Encouragingly in that regard, the London iteration of the exhibition, smaller but arguably more focused than the magnificent Madrid one, has a success. It is heartening to see so many people show an interest in a great artist who is virtually unknown outside Italy. I attribute it to Lotto’s very direct, intimate and relatable approach to his subject matter — he is an artist of great empathy who cannot but invest a lot of himself in his work, and it shows. If you haven’t seen the show yet and are in London, I hope you might be able to find the time. It’s open till Sunday. Check my introduction to the show above.

Flashback: In Conversation about Sebastiano & Michelangelo

Michelangelo & Sebastiano, with Dr Matthias Wivel and Dr Piers Baker-Bates from Colnaghi Foundation on Vimeo.

It’s Christmas time, so here’s a treat for the two and half people who might care. I was searching for something else and happened upon this video through the Colnaghi Foundation website. It records a conversation I had at their premises in London in the spring of 2017 with my colleague Piers Baker-Bates on Sebastiano del Piombo, his relationship to Michelangelo and his fortuna critica in Spain (a particular specialty of Piers’). Of course the impetus was the exhibition I had organised at the National Gallery, to which Piers had provided invaluable assistance.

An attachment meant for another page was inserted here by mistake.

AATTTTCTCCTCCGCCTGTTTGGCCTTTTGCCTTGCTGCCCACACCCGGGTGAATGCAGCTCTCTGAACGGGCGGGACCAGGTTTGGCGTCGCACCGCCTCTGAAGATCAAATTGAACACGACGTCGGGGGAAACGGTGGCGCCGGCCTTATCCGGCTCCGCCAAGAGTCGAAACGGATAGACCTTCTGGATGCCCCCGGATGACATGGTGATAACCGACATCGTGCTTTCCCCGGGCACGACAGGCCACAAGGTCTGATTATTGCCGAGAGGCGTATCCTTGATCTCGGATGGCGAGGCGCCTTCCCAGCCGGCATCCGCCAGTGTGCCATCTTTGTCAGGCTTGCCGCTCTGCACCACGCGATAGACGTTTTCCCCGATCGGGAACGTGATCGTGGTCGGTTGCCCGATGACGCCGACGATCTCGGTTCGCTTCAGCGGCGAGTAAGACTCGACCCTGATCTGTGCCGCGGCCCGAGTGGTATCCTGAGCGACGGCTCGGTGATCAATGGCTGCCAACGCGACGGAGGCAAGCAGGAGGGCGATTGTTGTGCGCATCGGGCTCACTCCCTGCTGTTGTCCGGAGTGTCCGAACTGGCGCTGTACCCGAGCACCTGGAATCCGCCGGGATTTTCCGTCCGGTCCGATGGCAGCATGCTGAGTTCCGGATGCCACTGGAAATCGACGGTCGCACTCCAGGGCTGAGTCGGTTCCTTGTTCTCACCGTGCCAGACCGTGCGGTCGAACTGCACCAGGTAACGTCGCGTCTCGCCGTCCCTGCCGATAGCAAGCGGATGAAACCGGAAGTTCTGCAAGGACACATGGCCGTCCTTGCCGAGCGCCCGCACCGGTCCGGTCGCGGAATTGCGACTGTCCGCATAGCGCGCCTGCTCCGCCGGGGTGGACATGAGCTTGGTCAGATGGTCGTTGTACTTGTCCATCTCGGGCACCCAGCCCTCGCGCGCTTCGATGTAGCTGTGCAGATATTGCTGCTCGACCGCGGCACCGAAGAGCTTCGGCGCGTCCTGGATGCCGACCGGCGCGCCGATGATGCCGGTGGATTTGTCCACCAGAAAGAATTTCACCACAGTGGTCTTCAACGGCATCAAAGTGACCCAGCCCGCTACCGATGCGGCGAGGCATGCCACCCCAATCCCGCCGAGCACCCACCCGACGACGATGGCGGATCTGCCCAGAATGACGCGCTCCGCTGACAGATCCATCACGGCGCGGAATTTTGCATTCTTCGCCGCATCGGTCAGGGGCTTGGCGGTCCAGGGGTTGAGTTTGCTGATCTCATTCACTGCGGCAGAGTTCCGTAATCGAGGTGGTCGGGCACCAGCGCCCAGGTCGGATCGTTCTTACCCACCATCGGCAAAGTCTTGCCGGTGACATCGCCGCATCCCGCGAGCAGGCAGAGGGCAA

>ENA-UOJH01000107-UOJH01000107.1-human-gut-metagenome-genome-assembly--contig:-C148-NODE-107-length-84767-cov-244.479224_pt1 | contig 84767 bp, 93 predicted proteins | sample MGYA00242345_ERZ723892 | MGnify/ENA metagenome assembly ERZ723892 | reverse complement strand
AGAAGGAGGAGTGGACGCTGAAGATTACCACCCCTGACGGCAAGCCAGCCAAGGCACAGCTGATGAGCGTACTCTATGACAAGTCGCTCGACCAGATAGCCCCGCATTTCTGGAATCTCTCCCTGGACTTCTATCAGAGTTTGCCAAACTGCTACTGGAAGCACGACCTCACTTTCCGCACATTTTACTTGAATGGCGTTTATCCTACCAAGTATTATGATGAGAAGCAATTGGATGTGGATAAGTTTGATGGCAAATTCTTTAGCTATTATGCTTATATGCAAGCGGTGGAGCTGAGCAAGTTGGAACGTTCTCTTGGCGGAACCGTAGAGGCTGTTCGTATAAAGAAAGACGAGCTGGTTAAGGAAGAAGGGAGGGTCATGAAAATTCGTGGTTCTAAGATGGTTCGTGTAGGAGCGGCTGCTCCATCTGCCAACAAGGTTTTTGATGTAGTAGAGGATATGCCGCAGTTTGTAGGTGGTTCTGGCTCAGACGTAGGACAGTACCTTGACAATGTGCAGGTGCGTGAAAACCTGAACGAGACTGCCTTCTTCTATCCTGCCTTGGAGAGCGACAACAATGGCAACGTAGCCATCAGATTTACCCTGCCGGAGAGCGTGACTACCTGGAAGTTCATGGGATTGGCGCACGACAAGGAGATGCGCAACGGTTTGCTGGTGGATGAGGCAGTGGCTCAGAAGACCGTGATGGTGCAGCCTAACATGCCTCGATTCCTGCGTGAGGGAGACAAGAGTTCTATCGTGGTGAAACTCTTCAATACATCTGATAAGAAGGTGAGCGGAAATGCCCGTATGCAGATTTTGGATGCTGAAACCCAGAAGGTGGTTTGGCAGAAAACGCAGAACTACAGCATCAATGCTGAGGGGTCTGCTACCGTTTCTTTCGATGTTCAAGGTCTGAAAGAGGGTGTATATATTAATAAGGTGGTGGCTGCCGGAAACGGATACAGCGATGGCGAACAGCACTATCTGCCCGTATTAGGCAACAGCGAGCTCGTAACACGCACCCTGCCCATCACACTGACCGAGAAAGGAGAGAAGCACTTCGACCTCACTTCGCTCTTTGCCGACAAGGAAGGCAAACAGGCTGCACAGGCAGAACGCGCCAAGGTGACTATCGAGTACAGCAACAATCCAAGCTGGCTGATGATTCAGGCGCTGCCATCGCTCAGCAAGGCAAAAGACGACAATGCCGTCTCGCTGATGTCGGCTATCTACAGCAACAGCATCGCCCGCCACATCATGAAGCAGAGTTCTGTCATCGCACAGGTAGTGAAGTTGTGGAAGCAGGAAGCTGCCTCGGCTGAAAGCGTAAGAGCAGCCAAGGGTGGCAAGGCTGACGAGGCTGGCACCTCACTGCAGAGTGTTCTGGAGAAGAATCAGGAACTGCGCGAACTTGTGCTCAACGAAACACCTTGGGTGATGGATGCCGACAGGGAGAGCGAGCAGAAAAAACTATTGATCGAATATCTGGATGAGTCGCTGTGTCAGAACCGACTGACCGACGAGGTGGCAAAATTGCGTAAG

I was aware at the time that it was being filmed but forgot all about it, so it’s nice to see it’s been online for a while. It’s very nerdy, but that was also kind of the brief, and frankly a relief at a time when I was doing many more general — and also enjoyable! — introductions to the subject. Plus, it’s always nice to chat with Piers. Enjoy!

Walther Isaacsons Leonardo

I dagens bogtillæg til Information anmelder jeg den danske udgave af Walther Isaacsons glimrende populærbiografi over Leonardo da Vinci. Hvorfor er himlen blå? Læs her (men gryn).

Venetian Drawings in Copenhagen

Years in the making, Chris Fischer’s latest catalogue of the collection of old master drawings at SMK, formerly in the Royal Print Collection, in Copenhagen, is now available. It covers the Venetian drawings, which is one of the collection’s strengths, even if it only contains a handful of real masterpieces.

I had the fortune of collaborating with Chris on this catalogue during my short stint as a research fellow at SMK, 2012-14. My contributions were minimal, but I am still proud to see my entries on Domenico Campagnola and his Paduan colleague Stefano dall’Arzere in there along with Chris’ exemplary entries on everything from Carpaccio and Veronese to Aliense and the Tiepolos. Also, Chris’ general introduction to the Venetian school of drawing is as good a short primer on this complex and still somewhat neglected field as you will find anywhere.